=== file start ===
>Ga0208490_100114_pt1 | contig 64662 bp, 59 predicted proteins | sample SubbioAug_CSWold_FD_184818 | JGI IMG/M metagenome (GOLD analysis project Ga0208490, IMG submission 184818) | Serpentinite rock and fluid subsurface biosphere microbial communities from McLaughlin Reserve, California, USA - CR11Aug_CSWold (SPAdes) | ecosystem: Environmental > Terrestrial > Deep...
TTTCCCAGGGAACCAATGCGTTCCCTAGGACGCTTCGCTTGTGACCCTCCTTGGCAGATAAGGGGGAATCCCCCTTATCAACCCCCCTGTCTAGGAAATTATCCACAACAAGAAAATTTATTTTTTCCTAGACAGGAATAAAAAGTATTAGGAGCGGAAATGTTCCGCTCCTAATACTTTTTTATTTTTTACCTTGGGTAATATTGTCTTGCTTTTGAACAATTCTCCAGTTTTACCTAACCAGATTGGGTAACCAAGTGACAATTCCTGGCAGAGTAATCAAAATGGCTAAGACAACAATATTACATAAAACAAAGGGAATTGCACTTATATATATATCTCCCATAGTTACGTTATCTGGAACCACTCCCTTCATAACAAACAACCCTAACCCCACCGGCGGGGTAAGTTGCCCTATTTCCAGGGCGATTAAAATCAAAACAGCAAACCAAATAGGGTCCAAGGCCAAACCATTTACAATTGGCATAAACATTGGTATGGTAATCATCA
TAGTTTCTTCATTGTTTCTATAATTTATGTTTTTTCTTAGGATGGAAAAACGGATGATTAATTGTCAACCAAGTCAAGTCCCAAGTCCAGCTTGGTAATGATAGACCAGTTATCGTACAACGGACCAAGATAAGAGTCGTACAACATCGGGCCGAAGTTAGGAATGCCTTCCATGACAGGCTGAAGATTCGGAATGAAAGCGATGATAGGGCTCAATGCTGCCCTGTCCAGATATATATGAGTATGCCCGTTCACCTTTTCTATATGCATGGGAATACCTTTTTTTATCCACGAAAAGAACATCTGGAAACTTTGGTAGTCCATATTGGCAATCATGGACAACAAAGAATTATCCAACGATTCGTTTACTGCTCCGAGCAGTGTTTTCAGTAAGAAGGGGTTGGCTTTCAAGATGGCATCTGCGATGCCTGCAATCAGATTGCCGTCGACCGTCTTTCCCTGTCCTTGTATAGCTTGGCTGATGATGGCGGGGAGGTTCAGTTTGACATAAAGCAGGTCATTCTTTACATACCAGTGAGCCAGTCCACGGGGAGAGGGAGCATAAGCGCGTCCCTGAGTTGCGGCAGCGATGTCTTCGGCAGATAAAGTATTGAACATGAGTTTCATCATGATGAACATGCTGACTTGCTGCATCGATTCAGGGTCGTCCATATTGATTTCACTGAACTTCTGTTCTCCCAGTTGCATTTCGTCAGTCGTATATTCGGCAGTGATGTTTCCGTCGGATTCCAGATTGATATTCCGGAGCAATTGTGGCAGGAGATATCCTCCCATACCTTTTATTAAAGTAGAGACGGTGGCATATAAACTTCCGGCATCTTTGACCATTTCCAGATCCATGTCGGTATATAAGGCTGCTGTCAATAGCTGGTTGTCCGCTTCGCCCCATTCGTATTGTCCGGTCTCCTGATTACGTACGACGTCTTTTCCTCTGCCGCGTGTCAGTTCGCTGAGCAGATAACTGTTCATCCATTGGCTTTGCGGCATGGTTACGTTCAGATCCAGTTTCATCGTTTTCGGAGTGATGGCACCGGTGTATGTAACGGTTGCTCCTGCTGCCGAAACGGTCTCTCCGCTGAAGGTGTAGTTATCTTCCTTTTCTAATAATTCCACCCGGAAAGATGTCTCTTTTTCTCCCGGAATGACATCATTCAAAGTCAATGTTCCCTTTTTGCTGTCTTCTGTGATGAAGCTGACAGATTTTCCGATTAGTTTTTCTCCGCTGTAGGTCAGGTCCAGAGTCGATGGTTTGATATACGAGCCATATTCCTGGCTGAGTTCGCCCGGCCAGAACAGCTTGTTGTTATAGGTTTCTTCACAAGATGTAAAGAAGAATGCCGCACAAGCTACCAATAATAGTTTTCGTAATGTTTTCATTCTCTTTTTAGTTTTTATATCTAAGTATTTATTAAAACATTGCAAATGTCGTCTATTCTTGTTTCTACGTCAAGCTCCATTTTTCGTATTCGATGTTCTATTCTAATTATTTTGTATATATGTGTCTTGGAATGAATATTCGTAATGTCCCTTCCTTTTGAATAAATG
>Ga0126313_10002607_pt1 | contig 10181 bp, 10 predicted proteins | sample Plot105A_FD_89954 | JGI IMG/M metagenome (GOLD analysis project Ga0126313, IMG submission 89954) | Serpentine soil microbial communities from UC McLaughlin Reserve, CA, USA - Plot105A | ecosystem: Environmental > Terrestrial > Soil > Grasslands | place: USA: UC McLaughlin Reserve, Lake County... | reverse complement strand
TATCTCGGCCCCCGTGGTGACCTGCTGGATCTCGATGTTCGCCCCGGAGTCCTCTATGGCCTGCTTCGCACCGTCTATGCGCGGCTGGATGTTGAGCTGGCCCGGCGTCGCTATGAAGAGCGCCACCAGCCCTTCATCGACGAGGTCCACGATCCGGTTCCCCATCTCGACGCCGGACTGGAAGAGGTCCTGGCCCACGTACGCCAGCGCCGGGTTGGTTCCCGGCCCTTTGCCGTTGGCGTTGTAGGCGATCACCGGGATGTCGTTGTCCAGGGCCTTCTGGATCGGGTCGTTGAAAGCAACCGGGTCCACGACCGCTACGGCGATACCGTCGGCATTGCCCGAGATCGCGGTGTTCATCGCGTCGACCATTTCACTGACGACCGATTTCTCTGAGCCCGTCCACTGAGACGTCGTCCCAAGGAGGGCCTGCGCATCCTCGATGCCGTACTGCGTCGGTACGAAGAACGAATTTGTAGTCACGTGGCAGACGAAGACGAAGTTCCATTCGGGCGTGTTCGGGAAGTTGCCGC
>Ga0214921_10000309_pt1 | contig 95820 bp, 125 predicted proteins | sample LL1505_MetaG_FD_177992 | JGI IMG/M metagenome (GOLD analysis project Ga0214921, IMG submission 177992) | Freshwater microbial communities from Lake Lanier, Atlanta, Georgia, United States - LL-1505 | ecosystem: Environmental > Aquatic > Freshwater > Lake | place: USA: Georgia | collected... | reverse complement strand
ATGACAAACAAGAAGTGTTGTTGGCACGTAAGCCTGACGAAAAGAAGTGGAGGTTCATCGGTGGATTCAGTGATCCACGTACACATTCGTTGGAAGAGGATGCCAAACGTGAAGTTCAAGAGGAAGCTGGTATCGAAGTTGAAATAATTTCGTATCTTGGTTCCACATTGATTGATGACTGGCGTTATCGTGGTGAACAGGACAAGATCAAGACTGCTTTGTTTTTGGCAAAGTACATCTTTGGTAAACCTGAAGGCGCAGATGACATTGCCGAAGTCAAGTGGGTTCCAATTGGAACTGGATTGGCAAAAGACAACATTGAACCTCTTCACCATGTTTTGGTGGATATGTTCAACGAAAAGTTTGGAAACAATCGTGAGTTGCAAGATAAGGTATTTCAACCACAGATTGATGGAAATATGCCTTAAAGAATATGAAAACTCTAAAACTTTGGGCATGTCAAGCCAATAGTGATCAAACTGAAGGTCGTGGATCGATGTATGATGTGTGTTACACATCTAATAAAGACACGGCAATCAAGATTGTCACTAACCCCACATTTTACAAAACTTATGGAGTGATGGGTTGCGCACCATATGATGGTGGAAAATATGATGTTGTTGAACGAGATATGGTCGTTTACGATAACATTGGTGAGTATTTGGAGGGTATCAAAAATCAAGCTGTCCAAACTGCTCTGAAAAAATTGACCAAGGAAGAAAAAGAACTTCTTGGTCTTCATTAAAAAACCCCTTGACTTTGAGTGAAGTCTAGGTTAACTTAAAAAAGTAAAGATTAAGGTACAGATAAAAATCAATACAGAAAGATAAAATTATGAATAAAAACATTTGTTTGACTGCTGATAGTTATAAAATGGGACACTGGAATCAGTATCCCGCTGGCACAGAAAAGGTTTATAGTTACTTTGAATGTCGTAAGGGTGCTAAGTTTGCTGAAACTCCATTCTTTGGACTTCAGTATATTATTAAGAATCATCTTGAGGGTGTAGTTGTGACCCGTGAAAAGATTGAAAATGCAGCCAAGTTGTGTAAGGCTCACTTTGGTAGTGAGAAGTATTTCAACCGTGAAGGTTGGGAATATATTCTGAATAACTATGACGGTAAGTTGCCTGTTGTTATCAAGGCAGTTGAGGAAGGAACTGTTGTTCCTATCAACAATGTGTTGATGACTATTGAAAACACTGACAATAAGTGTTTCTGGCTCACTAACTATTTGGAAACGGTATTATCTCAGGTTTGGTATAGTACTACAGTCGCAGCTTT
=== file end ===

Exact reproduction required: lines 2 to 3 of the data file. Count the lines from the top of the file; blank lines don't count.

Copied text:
TTTCCCAGGGAACCAATGCGTTCCCTAGGACGCTTCGCTTGTGACCCTCCTTGGCAGATAAGGGGGAATCCCCCTTATCAACCCCCCTGTCTAGGAAATTATCCACAACAAGAAAATTTATTTTTTCCTAGACAGGAATAAAAAGTATTAGGAGCGGAAATGTTCCGCTCCTAATACTTTTTTATTTTTTACCTTGGGTAATATTGTCTTGCTTTTGAACAATTCTCCAGTTTTACCTAACCAGATTGGGTAACCAAGTGACAATTCCTGGCAGAGTAATCAAAATGGCTAAGACAACAATATTACATAAAACAAAGGGAATTGCACTTATATATATATCTCCCATAGTTACGTTATCTGGAACCACTCCCTTCATAACAAACAACCCTAACCCCACCGGCGGGGTAAGTTGCCCTATTTCCAGGGCGATTAAAATCAAAACAGCAAACCAAATAGGGTCCAAGGCCAAACCATTTACAATTGGCATAAACATTGGTATGGTAATCATCA
TAGTTTCTTCATTGTTTCTATAATTTATGTTTTTTCTTAGGATGGAAAAACGGATGATTAATTGTCAACCAAGTCAAGTCCCAAGTCCAGCTTGGTAATGATAGACCAGTTATCGTACAACGGACCAAGATAAGAGTCGTACAACATCGGGCCGAAGTTAGGAATGCCTTCCATGACAGGCTGAAGATTCGGAATGAAAGCGATGATAGGGCTCAATGCTGCCCTGTCCAGATATATATGAGTATGCCCGTTCACCTTTTCTATATGCATGGGAATACCTTTTTTTATCCACGAAAAGAACATCTGGAAACTTTGGTAGTCCATATTGGCAATCATGGACAACAAAGAATTATCCAACGATTCGTTTACTGCTCCGAGCAGTGTTTTCAGTAAGAAGGGGTTGGCTTTCAAGATGGCATCTGCGATGCCTGCAATCAGATTGCCGTCGACCGTCTTTCCCTGTCCTTGTATAGCTTGGCTGATGATGGCGGGGAGGTTCAGTTTGACATAAAGCAGGTCATTCTTTACATACCAGTGAGCCAGTCCACGGGGAGAGGGAGCATAAGCGCGTCCCTGAGTTGCGGCAGCGATGTCTTCGGCAGATAAAGTATTGAACATGAGTTTCATCATGATGAACATGCTGACTTGCTGCATCGATTCAGGGTCGTCCATATTGATTTCACTGAACTTCTGTTCTCCCAGTTGCATTTCGTCAGTCGTATATTCGGCAGTGATGTTTCCGTCGGATTCCAGATTGATATTCCGGAGCAATTGTGGCAGGAGATATCCTCCCATACCTTTTATTAAAGTAGAGACGGTGGCATATAAACTTCCGGCATCTTTGACCATTTCCAGATCCATGTCGGTATATAAGGCTGCTGTCAATAGCTGGTTGTCCGCTTCGCCCCATTCGTATTGTCCGGTCTCCTGATTACGTACGACGTCTTTTCCTCTGCCGCGTGTCAGTTCGCTGAGCAGATAACTGTTCATCCATTGGCTTTGCGGCATGGTTACGTTCAGATCCAGTTTCATCGTTTTCGGAGTGATGGCACCGGTGTATGTAACGGTTGCTCCTGCTGCCGAAACGGTCTCTCCGCTGAAGGTGTAGTTATCTTCCTTTTCTAATAATTCCACCCGGAAAGATGTCTCTTTTTCTCCCGGAATGACATCATTCAAAGTCAATGTTCCCTTTTTGCTGTCTTCTGTGATGAAGCTGACAGATTTTCCGATTAGTTTTTCTCCGCTGTAGGTCAGGTCCAGAGTCGATGGTTTGATATACGAGCCATATTCCTGGCTGAGTTCGCCCGGCCAGAACAGCTTGTTGTTATAGGTTTCTTCACAAGATGTAAAGAAGAATGCCGCACAAGCTACCAATAATAGTTTTCGTAATGTTTTCATTCTCTTTTTAGTTTTTATATCTAAGTATTTATTAAAACATTGCAAATGTCGTCTATTCTTGTTTCTACGTCAAGCTCCATTTTTCGTATTCGATGTTCTATTCTAATTATTTTGTATATATGTGTCTTGGAATGAATATTCGTAATGTCCCTTCCTTTTGAATAAATG